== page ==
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Buy-to-let: 3 Northern Prospects with High Yields

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Former Chancellor of the Exchequer, George Osborne, is unlikely to be getting too many Christmas cards from private landlords this year. Reducing the amount of tax relief for higher income tax bracket buy-to-let (BTL) landlords and the 3% surcharge on stamp duty that came into effect this April, squeezed an already pressurised sector.

Pressure on the BTL market remains consistent and unrelenting. In the spring, the Financial Conduct Authority wrote to smaller lenders (those not covered by the Bank of England’s Prudential Regulation Authority) warning that it was about to introduce affordability checks for borrowers based on a stress-test at a base interest rate of 5.5%.

The BTL boom is indeed no longer what it once was, with the Residential Landlords Association claiming that as many as one in five of its members are now actively considering cashing in on their portfolios due to Osborne’s changes. However, there is still plenty of profit to be made, especially in the North of England.

The 3 (Surprising) Prospects


The numbers make surprising reading. Withernsea in Hull was shown in a recent Lendinvest survey to offer an average rental yield of 10.7% – more than twice the figure achieved in the exclusive and very expensive Brighton (5.2%), Bournemouth (5.0%) and Bristol (4.6%).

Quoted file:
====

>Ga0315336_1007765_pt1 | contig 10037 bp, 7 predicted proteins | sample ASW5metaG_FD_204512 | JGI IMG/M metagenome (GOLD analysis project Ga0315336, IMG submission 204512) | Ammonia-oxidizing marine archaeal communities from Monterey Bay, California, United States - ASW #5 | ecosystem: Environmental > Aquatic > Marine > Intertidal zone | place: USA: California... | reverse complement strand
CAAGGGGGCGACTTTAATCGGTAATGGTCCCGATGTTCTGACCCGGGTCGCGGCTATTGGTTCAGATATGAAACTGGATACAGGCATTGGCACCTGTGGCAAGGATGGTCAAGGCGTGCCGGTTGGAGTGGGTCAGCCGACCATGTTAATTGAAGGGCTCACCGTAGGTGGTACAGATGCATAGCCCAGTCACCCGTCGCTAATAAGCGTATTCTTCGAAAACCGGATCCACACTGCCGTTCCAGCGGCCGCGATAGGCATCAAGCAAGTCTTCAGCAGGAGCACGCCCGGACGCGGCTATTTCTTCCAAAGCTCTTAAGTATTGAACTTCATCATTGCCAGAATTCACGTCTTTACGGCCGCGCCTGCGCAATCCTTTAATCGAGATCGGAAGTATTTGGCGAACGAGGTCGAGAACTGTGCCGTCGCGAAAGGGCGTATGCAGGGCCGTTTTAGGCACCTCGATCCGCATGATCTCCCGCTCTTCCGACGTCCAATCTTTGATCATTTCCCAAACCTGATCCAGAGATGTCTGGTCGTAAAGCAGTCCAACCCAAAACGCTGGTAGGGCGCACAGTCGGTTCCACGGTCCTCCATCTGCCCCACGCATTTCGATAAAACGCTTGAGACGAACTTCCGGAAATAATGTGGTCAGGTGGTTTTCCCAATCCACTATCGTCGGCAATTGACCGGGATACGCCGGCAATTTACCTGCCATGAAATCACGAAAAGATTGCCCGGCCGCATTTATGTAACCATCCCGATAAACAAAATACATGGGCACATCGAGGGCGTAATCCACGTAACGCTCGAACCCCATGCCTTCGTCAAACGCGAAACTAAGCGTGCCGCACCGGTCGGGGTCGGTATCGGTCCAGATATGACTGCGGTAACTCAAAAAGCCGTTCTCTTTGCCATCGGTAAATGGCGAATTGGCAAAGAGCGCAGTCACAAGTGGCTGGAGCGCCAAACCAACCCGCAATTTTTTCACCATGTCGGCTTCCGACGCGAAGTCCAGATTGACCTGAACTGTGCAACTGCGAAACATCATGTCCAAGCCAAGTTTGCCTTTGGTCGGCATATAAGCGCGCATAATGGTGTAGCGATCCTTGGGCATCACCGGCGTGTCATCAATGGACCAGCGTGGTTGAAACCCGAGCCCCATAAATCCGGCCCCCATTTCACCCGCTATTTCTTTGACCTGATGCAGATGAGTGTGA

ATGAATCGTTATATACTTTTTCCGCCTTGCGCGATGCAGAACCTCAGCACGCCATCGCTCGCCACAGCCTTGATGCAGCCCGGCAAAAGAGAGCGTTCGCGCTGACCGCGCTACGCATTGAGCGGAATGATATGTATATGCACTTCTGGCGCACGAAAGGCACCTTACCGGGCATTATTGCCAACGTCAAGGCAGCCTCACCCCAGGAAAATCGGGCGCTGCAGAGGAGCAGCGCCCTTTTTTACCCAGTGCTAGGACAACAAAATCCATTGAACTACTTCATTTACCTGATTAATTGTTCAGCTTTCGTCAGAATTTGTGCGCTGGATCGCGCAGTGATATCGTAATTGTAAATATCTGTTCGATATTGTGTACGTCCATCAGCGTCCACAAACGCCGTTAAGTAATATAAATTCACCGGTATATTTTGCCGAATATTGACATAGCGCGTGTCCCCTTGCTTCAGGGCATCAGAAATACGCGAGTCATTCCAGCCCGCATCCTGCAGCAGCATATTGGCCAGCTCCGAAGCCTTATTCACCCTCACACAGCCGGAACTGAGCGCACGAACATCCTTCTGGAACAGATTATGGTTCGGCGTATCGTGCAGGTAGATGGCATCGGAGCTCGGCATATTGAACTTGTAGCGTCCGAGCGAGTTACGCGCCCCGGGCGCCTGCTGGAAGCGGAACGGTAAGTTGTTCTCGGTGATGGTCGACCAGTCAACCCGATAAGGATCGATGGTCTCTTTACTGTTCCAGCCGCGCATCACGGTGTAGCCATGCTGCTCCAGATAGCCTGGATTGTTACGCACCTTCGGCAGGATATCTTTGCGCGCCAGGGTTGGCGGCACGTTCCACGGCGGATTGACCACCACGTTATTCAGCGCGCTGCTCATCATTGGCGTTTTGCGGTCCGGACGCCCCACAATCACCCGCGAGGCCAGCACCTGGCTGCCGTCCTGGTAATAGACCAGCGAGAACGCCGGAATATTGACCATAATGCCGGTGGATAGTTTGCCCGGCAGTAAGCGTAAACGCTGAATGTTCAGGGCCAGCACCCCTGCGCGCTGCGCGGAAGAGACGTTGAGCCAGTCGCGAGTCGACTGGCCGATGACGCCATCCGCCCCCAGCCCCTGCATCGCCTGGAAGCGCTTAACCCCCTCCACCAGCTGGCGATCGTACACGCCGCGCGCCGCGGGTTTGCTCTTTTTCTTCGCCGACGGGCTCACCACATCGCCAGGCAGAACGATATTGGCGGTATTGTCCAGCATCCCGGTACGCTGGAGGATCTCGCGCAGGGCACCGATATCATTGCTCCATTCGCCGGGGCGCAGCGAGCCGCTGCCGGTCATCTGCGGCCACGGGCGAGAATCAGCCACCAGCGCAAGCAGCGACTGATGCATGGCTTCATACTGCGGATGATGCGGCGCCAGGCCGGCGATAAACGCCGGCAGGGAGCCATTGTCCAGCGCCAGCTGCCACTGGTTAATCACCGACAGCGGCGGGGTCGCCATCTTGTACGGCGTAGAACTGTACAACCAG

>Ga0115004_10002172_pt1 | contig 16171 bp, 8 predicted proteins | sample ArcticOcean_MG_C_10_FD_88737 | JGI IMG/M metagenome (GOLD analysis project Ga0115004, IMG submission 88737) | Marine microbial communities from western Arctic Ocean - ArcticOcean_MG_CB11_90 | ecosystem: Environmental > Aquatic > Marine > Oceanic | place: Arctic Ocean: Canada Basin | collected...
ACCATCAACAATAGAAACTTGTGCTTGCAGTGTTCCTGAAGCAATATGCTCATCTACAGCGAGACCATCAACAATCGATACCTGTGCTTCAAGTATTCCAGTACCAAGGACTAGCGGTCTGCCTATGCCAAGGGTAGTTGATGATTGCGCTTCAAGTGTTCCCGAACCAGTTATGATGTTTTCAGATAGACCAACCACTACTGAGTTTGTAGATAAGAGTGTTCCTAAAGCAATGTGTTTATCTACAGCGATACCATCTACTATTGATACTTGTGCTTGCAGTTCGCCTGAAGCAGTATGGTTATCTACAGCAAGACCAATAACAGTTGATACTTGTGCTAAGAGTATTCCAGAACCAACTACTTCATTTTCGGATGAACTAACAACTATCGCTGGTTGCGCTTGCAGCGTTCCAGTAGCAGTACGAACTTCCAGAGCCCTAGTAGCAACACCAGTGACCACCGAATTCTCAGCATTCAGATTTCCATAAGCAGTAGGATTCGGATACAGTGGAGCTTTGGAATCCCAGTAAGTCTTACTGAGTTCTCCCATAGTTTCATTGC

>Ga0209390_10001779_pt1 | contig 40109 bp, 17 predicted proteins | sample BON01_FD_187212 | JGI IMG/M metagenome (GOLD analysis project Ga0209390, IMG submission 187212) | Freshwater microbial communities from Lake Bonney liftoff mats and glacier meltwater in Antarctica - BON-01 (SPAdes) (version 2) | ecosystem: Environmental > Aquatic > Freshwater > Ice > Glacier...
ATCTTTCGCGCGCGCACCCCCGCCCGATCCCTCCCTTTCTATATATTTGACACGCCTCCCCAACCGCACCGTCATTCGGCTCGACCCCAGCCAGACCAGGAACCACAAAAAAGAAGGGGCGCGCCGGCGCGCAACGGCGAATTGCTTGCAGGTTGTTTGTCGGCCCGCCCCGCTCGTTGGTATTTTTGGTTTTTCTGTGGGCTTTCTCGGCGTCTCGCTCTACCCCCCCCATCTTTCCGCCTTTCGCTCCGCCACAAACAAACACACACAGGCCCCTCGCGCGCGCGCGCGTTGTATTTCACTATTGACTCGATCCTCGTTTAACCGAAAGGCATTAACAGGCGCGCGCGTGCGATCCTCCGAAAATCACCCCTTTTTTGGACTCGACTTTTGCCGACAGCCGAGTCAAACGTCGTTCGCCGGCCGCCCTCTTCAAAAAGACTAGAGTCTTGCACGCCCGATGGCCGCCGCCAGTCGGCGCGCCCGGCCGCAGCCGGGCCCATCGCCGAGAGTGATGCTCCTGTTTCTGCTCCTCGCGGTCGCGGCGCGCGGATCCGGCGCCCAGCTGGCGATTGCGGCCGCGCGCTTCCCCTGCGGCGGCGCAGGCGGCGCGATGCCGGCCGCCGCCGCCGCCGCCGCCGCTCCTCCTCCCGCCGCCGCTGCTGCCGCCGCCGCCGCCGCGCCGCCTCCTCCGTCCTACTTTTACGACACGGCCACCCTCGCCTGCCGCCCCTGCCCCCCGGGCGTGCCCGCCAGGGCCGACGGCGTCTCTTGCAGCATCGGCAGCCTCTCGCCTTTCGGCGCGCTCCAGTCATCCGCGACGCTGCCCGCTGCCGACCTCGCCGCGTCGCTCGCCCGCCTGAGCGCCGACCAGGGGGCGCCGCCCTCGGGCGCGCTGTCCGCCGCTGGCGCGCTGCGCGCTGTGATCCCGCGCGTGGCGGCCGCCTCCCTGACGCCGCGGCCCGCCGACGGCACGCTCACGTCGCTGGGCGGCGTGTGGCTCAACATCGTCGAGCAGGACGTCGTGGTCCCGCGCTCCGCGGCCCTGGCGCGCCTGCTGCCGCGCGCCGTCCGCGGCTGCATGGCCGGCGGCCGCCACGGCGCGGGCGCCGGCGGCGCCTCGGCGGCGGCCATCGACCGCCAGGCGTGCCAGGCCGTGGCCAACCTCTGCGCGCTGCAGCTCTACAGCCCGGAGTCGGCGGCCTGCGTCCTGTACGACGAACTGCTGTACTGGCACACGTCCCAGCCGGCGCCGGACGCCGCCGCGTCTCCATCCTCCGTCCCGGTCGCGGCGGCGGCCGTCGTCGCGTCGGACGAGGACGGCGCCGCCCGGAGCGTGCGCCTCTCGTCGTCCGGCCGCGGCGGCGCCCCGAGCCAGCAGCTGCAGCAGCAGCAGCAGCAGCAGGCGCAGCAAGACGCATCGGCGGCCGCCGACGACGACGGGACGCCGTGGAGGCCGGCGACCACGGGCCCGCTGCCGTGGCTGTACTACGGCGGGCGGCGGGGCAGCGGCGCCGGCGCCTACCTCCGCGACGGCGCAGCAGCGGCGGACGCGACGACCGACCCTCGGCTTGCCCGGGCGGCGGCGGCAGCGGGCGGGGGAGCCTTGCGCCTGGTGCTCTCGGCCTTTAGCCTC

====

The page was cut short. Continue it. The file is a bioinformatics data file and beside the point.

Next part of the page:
In fact, the current buzz around Hull’s status as the 2017 European City of Culture combined with a notable post-recession resurgence in the area’s commercial profile offers the winning prospect of buying low and enjoying the all-round benefits of a local economic boom – including rising rents and resale value.

Housing developers have seen this trend and are jumping at the opportunities – one notable example being Strata Homes redevelopment of the former Hull City Stadium, Boothferry Park.


Investors within inner-city Sheffield are equally enjoying the benefits of a healthy local economy, well-supplied housing stock and an influx of young pre-purchase professionals. Yields in Sheffield as a whole are assessed at a very profitable 11.57%.

For those looking to invest, it would be wise to do so sooner rather than later, as many foreign investors are taking advantage of the falling value of the pound and snapping up properties across the city.


The final and most surprising area on the list, Bradford is a BTL hotspot. Despite being recently crowned as the worst place to live in the UK, close proximity to Leeds and a strong transport infrastructure (such as Leeds Bradford Airport) makes the city ideal for those looking to live on the cheap in an area currently undergoing major regeneration.

Rental yields in Bradford are as high as 9.02%, a very good return on investment indeed.

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